A leading architect in the UK city of Derby is leading a campaign to stop his local council from demolishing an iconic local retail landmark.

Derek Latham, who is also chair of both Derbyshire Historic Buildings Trust and the Derwent Valley Trust, is trying to stop an application by Derby City Council to demolish the former Debenhams building in Victoria Street.

A letter of objection has also been submitted to the council by Derby Civic Society, which aims to promote high standards of planning in the city.

In the 1960s, the store known then as Ranby’s, was a popular destination for shoppers and brought prosperity to a thriving area of Derby. Debenhams took over in the 1970s and  moved from the site in 2007, leaving a gaping hole in trade in the surrounding streets. Now the city council wants to demolish the building ahead of redeveloping the Becketwell area.

In an interview with the Derby Telegraph, Mr Latham has said he is keen to see the redevelopment of the area around the former store, including Duckworth Square, but he added: “I don’t accept we have to lose everything to make progress. It’s not the whole store I think should be kept but that flowing curvaceous façade, built in 1960 to a design inspired by the Festival of Britain architecture of the previous decade by Evans Cartwright and Woollatt.

“It may not be a world class example of the genre, but it’s arguably the best example remaining in Derby – hence being locally listed. But more than just its style, it is its townscape coherence, linking the Wardwick with the corner of Green Lane, whilst harmoniously incorporating the rebuilt, ‘Expresso machine style’ United Reformed Chapel, which is its cause célèbre.

“It gracefully counterbalances, but does not dominate the magnificent listed former Atheneum Club, Tramway offices and Post Office on the opposite side of the street.”

Mr Latham said that its demolition which, if approved could be completed as early as the end of June, “would harm the street scene” and “leave a vista of dereliction up to Macklin Street”.

He said: “Residents of Derby will be familiar with previous occasions when premature demolition has left a site vacant for years, despite good intent, detracting from the attractiveness of the city centre.

Mr Latham said that its demolition which, if approved could be completed as early as the end of June, “would harm the street scene” and “leave a vista of dereliction”.

He said: “Residents of Derby will be familiar with previous occasions when premature demolition has left a site vacant for years, despite good intent, detracting from the attractiveness of the city centre.

“But, until we see an acceptable proposal for the whole site, ready and committed to proceed, then don’t ’throw the baby out with the bath water’. If the preferred developer’s interest, or their scheme, were to fail to proceed, the city centre would be left with an even larger and more visible eyesore than it has now, as happened in Corporation Street some thirty years ago.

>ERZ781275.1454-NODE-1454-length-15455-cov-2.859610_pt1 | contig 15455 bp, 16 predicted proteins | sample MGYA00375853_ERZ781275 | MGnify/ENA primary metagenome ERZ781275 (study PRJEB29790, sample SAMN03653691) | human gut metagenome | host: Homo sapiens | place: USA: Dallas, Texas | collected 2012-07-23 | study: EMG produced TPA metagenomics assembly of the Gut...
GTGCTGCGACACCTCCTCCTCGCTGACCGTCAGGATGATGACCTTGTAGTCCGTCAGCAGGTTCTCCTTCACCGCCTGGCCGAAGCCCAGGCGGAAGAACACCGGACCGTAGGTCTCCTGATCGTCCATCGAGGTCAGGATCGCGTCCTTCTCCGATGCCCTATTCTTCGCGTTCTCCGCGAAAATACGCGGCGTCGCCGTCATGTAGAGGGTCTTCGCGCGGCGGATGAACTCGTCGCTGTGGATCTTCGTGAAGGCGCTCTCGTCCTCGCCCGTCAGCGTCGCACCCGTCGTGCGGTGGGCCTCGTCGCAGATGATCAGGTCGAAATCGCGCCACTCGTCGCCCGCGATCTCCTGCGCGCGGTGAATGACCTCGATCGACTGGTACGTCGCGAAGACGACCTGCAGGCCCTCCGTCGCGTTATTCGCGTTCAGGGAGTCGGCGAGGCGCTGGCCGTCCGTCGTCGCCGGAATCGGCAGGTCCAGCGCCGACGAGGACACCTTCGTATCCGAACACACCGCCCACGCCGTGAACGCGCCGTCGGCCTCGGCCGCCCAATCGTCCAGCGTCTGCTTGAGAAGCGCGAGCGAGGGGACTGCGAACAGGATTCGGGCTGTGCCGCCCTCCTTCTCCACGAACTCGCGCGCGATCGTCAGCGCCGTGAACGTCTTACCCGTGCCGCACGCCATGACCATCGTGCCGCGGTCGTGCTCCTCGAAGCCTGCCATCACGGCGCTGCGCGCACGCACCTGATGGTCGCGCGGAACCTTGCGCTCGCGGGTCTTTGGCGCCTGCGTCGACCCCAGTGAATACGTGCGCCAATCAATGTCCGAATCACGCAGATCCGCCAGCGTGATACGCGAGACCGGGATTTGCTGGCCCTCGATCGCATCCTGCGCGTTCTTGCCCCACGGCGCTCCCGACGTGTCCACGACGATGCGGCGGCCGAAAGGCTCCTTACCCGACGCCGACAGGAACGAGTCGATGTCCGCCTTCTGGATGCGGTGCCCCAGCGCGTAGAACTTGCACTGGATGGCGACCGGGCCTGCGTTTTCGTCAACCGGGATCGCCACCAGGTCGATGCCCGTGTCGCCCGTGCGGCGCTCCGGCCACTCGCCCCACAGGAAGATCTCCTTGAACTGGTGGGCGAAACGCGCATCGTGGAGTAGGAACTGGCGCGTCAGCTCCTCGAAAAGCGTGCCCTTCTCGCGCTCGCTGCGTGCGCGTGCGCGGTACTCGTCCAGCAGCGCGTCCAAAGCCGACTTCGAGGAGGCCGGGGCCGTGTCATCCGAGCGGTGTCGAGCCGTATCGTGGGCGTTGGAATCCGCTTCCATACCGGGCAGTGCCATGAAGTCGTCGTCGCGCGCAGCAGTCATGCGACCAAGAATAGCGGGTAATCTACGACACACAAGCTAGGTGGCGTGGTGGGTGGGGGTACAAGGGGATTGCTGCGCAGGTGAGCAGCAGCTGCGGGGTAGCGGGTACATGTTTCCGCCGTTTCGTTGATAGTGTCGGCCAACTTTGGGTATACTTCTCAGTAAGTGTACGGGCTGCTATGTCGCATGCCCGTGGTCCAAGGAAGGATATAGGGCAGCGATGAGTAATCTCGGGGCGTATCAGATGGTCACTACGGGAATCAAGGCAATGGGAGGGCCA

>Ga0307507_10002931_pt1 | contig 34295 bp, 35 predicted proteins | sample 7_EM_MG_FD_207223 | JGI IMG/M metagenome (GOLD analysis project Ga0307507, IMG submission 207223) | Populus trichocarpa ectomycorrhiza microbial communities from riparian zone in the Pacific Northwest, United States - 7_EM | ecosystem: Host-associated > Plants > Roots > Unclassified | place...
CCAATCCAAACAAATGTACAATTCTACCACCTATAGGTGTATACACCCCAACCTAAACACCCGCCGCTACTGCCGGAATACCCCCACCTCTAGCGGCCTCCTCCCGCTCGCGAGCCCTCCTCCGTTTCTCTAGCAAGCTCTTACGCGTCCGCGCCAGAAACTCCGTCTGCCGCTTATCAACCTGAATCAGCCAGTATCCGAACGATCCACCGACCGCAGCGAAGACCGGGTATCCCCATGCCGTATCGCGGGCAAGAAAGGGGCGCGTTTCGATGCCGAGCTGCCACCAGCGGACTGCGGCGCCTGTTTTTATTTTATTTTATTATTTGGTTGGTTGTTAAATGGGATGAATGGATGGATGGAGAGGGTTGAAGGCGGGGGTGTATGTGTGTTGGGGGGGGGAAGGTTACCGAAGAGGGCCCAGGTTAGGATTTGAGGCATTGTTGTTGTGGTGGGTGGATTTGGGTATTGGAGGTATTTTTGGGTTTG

“The city council’s planning committee needs to be sure the proposed redevelopment is of a sustainably high quality of design and use, with contracts signed for its erection before accepting demolition of the street scene, and hopefully the incorporation of the Ranby façade into the development.

“That way we will retain the familiar face of the old, whilst benefiting from the rejuvenation provided by the new.”

City planners say that only by demolishing the former Debenhams store can the area behind it be opened up to allow redevelopment. The costs for the demolition and land purchase are being funded by the Local Enterprise Partnership (LEP) D2N2. It has invested £8.1million into the Becketwell regeneration as part of work to promote economic growth in the region.

Council leader Councillor Chris Poulter said: “The demolition of the former Debenhams store will create a new gateway to Becketwell, and is a major step in delivering regeneration of the area.”

Although details of what will happen after the store is demolished have not been released, proposals already mooted include constructing 200 apartments over 16 floors along with “Grade A” office space.

Derby Civic Society has said it wants to register its objection “in the strongest terms”. Its grounds for objection are those identified by Mr Latham and include the fact that the building is locally listed, “added specifically because with its traditional brick facing, its restrained height and curving façade, adding considerably to the street scene, and is an excellent example of the better sort of modernist building of the late 1950s”.

The store was built in 1960-62 for Ranby’s, as a replacement for a number of earlier buildings on the site into which the firm had expanded in the early 20th century, and was designed to match the curvature of the street.

Just over 12 months ago. the civic society revealed a £150 million plan to transform the Becketwell area, involving architectural experts and the Derby Hippodrome Restoration Trust and to be called the Joseph Wright Cultural Quarter.

This would include a new concert hall, restoration of the Hippodrome Theatre, a four-star-plus hotel, amphitheatre, walks, shops and food outlets developed on the site occupied by the former Debenhams store and the vacant plot that was Duckworth Square. But nothing further has happened about the proposal despite the former city Labour ruling group being briefed on it.

The planning application for demolition is due to be heard by the committee in the next eight to 12 weeks.

Story courtesy of Derby Telegraph

https://www.derbytelegraph.co.uk